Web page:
Monday, January 6, 2014

Herbal Anatomy -- winter blog series

I always choose something to do in the winter months that will take me to a deeper level of understanding of the plants I grow and love.  This year it is an exploration of plant  (herb) anatomy.  Over the next few weeks I will explore the parts of the plants the various descriptions of the parts and the uses of those parts.

I am going to begin with plant nature, like perennial vs. annual; then talk about roots, stems, leaves, flowers and fruit. I will include as many images as I can so when Spring comes you can go out and investigate your garden in a whole new way!

ANNUAL PLANTS spring from the seed, make their full growth and then die at the end of the growing season.  Many well know herbs are annual, like dill, cilantro and basil.

A BIENNIAL PLANT does not flower the first year, but produces leaves only. The second year of its growth it flowers, after which it dies. The carrot and parley are examples of biennials.  Many biennials are grown as annuals in the herb kingdom because the leaves are more important than the seed it will produce the second year.

A PERENNIAL PLANT lives for more than two years. If the plant retains its leaves during the winter, it is known as an EVERGREEN; if the leaves fall upon the approach of cold weather, it is said to be DECIDUOUS. Many herbs like sage, common thyme, tarragon and mints a,mong others are all perennial.
Lemon Verbena a Deciduous Tender Perennial
TENDER PERENNIAL - this is a perennial plant that cannot withstand most Zone 5 conditions, it will die if winder temps get below 10 to 0 degrees F.  These plants can be treated as annuals or brought indoors for winter.  Rosemary and Lemon verbena are both tender. 

AN HERB is a plant having a soft stem which dies down to the ground after the plant has reached it full growth.  This is the botanical definition.  The Herb Society definition is any plant beneficial to humankind through culinary or medicinal means (which includes, shrubs, trees and herbaceous plants.)

A SHRUB is a plant which has a woody stem, grows to a height of twenty-five to thirty feet or less, and branches near the ground. Sage is a shrub as is winter savory.

Burr Oak - Morton Arboretum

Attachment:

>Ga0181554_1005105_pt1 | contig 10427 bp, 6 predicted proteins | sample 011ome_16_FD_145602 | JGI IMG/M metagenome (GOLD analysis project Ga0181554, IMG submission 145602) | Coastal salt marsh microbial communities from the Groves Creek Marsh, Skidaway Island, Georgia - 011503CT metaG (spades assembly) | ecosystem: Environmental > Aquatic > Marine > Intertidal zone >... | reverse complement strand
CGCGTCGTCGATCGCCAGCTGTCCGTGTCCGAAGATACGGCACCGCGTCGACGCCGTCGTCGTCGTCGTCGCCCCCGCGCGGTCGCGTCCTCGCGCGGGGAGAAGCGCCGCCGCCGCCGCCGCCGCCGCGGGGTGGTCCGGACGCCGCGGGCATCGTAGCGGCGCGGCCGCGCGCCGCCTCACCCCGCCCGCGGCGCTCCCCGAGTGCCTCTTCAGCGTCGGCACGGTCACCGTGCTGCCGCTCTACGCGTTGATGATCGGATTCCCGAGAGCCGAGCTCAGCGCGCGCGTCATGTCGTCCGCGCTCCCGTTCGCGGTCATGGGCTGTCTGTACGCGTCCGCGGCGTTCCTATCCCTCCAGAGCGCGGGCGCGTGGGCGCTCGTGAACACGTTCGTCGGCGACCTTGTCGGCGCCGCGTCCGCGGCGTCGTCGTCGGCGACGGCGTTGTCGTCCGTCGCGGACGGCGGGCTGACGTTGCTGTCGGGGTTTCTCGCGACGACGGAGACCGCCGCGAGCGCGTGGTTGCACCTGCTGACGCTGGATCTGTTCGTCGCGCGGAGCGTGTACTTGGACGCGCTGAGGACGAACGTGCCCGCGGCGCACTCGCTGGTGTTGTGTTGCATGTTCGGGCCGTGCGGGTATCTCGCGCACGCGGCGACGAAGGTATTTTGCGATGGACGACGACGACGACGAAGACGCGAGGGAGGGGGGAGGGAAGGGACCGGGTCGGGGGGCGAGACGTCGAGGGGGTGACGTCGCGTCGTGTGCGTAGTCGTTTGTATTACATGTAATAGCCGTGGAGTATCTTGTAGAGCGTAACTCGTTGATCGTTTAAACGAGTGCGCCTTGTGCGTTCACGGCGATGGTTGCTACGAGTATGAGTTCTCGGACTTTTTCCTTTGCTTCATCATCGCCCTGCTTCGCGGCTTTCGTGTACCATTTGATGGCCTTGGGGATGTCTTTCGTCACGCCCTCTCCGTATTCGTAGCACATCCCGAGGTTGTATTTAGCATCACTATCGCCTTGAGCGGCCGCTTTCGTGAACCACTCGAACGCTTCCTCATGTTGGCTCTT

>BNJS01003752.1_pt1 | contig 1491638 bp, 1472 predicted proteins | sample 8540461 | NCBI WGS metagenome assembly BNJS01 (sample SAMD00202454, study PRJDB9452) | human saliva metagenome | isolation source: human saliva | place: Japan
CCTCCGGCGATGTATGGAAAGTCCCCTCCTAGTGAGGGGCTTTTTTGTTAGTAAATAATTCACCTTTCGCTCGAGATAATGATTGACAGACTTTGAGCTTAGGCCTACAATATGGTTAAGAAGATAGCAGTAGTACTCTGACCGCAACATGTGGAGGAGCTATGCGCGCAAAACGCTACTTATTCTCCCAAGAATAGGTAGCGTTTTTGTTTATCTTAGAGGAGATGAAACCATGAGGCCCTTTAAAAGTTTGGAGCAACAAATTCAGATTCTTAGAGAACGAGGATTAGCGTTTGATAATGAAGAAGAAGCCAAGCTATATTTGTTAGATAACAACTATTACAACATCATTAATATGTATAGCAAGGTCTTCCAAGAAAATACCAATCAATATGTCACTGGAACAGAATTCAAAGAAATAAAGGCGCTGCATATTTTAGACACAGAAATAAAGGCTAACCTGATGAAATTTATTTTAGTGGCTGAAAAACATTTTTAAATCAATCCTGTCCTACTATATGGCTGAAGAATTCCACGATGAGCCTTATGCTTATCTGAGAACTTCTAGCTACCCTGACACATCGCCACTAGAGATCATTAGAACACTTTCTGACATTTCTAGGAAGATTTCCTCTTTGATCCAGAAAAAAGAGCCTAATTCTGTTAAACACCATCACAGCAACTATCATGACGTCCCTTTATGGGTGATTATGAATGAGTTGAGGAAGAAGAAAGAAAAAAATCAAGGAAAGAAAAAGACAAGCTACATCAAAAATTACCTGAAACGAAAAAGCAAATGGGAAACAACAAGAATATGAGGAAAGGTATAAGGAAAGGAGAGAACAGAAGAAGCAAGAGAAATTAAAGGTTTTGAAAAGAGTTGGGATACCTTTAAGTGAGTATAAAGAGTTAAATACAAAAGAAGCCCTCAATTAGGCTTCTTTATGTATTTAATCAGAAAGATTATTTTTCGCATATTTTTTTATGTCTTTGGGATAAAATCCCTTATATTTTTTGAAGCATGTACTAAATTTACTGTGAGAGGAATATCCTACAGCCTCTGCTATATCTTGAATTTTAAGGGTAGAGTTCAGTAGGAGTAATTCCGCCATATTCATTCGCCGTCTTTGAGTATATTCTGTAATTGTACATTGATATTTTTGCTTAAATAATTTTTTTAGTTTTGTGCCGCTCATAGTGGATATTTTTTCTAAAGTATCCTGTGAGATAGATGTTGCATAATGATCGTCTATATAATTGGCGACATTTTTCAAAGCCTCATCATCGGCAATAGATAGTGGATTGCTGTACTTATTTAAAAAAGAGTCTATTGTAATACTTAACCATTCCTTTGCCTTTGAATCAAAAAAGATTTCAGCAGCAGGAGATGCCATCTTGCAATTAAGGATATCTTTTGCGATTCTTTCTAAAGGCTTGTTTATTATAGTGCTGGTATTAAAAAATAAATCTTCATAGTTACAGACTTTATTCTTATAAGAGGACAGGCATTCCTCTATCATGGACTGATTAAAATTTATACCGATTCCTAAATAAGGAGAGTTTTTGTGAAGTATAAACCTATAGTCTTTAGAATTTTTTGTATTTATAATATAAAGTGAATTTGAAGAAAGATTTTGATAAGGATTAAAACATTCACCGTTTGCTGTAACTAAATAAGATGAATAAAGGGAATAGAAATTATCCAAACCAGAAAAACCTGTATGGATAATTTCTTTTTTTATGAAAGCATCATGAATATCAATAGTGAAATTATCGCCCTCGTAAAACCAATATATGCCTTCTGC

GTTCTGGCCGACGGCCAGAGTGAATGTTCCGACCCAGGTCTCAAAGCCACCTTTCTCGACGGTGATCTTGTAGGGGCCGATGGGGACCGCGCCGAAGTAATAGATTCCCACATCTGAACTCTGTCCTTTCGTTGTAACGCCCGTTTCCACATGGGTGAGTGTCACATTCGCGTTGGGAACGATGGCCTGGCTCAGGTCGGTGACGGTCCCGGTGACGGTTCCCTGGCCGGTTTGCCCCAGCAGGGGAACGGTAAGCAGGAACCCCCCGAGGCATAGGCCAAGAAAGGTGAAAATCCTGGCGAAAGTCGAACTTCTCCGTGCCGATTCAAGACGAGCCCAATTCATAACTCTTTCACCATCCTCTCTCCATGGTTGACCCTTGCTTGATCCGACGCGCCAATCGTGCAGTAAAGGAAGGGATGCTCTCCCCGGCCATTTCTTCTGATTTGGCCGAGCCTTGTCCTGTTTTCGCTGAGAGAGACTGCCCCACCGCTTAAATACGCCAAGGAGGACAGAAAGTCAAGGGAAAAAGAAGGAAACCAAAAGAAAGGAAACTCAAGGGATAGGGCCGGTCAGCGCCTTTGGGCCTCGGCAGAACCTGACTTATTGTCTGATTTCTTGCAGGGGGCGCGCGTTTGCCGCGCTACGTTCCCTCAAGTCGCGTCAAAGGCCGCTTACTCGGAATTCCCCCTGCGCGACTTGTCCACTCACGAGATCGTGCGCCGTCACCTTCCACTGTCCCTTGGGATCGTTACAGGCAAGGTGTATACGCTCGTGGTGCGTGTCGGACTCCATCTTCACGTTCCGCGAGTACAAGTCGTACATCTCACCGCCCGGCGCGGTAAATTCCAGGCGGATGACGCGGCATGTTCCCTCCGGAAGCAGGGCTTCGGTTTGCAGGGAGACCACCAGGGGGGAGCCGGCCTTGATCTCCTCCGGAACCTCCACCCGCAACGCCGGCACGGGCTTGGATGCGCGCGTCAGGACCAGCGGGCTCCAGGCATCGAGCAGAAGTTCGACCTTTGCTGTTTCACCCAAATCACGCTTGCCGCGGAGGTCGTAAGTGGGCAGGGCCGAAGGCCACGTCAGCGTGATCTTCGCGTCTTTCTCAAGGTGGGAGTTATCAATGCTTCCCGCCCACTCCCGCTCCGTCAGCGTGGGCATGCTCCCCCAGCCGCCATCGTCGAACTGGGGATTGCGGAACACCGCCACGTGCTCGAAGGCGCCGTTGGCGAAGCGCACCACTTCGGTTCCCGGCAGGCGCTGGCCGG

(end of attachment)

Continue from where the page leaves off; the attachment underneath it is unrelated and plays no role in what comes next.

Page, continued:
TREE has a woody stem, is higher than a shrub and does NOT branch near the ground.

 STOLON is a form of a branch which curves or falls down to the ground, where they often produce roots.  Mint does this as it can propagate from root, seed and branch (that is why it tends to be invasive.)

A CLIMBING PLANT is any plant using an external support to raise itself above the ground. The term “vine” is used for certain climbing plants. Hops which is also an annual and passion flower are great vining herbs.

A PROSTRATE PLANT  – a plant growing flat on the soil surface with little or no upward growth.  There is a genus of Rosemary an, Corsican Mint and several thyme varieties which all are considered prostrate.

  SUCKER is a branch of subterraneous origin, which, after running horizontally and emitting roots in its course, at length rises out of  the ground and forms an erect stem, which soon becomes an independent plant.  Examples are roses, raspberries, mints.

A RUNNER is a prostrate, slender branch sent off from the base of the parent stem.

An OFFSET is a similar but shorter branch, with a tuft of leaves at the end, as in the house-leek or hen and chicks.

A SPINE  is a short and imperfectly developed branch of a woody plant, as exhibited in the honey-locust.

A TENDRIL is commonly a slender leafless branch, capable of coiling spirally, like grapevines.

INDETERMINATE GROWTH is the term used to refer to branches and leaves growing for an undetermined length of time to be stopped only by other factors such as frost.  Most herbs are described as indeterminate because the growing season end varies by the time of the first frost in the fall.

No comments:

Post a Comment

Related Posts Plugin for WordPress, Blogger...